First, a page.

Suicidal SADC military deployment to Mozambique looms
What should the response of the SA government be to what is happening in Cabo Delgado, and the pressures it confronts from national corporations and France over profits to be made in gas?
French President Emmanuel Macron begins a state visit to the Union Buildings in Pretoria today at the invitation of President Cyril Ramaphosa. This follows, by less than a week, the Macron-sponsored, Africa-France Summit on post-Covid economic reconstruction in Africa. The state visit has been presented as an opportunity to cement partnership and trade relations and “address world peace and security”, strengthen multilateral and regional co-operation, and respond to climate change.
The question of security is a top priority for France in respect of the liquefied natural gas (LNG) interests of French-headquartered Total in the Mozambique’s northern province of Cabo Delgado. Here, a war has been raging between insurgents, private security companies and the Mozambican military since 2019, with insurgent attacks beginning even earlier than this.
Cabo Delgado is home to gas deposits collectively estimated to be worth $65bn, with Total’s investment of $20bn standing as the largest foreign investment in Africa.
Total displaced more than 556 fishing and farming families to clear the ground for the Afungi Park, which includes facilities such as an airport, waste facilities and buffer zones, and services other gas and oil companies, including Eni, ExxonMobil and the China National Petroleum Corporation.
These families were relocated far from their source of livelihood and left destitute, a process that is reinforcing extreme poverty arising from decades of central government neglect.
This poverty, set against the gas wealth buried beneath the ocean floor from which transnational companies and the Mozambican political and economic elite stand to grow rich, has caused antigovernment sentiment and led to extremist narratives within communities.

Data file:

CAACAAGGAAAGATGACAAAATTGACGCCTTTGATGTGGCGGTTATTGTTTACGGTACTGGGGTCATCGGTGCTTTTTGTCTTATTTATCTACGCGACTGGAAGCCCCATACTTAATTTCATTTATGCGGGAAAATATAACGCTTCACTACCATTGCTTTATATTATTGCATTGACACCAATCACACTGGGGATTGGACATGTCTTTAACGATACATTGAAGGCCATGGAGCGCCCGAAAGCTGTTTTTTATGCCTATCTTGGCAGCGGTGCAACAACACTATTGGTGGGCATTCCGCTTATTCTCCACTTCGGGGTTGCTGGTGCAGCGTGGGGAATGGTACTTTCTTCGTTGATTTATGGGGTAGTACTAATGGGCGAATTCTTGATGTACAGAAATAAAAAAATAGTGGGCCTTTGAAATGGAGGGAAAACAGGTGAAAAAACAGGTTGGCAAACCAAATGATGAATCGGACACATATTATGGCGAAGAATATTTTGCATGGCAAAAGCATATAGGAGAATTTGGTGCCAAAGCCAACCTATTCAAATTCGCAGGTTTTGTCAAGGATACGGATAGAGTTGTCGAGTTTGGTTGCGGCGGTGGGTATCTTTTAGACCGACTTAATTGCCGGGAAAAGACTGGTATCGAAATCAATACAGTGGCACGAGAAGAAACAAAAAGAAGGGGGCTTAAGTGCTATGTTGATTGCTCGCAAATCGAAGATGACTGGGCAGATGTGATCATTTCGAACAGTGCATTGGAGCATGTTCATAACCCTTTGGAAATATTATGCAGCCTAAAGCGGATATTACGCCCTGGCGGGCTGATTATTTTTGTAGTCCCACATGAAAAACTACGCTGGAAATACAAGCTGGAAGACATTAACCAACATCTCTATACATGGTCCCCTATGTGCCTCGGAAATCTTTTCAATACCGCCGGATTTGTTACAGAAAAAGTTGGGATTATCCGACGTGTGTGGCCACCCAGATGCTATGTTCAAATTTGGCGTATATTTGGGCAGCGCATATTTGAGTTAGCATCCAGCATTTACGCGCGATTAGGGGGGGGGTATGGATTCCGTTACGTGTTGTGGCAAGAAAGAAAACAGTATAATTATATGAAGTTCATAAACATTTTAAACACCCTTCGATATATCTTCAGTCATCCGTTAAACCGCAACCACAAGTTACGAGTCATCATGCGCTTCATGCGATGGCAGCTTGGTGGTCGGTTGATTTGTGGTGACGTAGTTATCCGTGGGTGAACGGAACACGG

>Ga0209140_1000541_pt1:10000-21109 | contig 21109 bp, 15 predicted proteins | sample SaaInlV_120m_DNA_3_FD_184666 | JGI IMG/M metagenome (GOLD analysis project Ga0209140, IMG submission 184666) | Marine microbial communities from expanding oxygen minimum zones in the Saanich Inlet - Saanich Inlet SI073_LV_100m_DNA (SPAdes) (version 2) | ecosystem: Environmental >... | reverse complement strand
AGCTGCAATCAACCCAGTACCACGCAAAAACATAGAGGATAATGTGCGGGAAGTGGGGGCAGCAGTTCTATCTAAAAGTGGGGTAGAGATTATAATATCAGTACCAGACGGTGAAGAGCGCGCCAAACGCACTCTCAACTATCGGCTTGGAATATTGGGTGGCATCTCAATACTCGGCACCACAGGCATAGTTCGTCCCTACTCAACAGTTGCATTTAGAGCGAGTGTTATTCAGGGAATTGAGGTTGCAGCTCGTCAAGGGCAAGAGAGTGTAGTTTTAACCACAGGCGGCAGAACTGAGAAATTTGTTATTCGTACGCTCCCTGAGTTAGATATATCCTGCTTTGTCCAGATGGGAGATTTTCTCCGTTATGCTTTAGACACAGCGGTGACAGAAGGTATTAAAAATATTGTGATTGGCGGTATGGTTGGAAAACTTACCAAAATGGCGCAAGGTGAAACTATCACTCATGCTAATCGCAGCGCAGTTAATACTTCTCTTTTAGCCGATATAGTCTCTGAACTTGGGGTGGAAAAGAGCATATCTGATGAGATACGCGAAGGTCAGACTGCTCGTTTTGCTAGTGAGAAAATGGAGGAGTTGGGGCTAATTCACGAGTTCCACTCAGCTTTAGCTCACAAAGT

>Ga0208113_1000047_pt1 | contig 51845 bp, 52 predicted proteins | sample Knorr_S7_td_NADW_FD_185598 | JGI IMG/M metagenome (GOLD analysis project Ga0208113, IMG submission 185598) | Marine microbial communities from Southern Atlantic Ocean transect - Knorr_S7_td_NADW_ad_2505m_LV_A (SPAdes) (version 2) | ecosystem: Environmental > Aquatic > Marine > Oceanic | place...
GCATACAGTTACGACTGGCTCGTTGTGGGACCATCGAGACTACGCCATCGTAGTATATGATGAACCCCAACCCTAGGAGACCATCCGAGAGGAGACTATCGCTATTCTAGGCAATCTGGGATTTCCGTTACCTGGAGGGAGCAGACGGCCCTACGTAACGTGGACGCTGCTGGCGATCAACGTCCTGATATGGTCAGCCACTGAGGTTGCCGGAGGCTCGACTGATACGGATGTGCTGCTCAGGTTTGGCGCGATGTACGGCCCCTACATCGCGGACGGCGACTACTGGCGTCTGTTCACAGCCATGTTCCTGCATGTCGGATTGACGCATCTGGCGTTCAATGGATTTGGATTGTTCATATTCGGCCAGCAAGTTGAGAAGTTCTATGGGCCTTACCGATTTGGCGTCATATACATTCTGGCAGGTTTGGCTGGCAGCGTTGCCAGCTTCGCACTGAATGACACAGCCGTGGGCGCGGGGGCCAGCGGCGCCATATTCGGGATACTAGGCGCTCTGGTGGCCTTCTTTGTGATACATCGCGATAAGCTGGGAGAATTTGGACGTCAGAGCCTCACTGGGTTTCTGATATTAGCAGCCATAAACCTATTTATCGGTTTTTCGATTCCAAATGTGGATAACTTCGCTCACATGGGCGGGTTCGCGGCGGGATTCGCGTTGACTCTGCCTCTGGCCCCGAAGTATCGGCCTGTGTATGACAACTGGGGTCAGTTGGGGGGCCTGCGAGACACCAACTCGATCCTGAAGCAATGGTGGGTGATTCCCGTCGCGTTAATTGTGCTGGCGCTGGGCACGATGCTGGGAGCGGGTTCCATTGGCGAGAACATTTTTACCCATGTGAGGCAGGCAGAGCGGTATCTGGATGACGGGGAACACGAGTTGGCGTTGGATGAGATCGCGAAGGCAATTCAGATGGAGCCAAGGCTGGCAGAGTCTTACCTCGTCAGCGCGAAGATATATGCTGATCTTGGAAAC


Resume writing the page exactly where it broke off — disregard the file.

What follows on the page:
Al-Shabaab, the Mozambican military and foreign military groups, such as the Dyck Advisory Group, based in SA, have been at war. This has resulted in the displacement of more than 700,000 people, and death, injury and rape of tens of thousands more (UNHCR, April 2021).
Amnesty International’s report, “What I Saw Is Death”: War Crimes in Mozambique’s Forgotten Cape, released in March, documents “violations of international humanitarian law including war crimes by all sides of the conflict”, including Dyck Advisory Group. Another SA security company, Paramount Group, which trades in arms, is also deeply involved in the war.
SA soldiers will return home in body bags ... The defence force must serve sovereign national interests and not the interests of private actors working for profit
Following a well-publicised March 24 attack on Palma, which is located close to the Afungi site and serves as a base for workers and contractors, Total declared force majeure on April 26 and has completely withdrawn from the project. This is a declaration that Total is unable to fulfil its contractual obligations due to circumstances beyond its control.
This means Total does not expect to return soon, but it must return within two years or it will have to renegotiate contracts with buyers, contractors and the Mozambique government. A delay beyond that could well require a full rethink of whether there is a market for the gas. In this scenario Total stands to lose the substantive investments it has already made.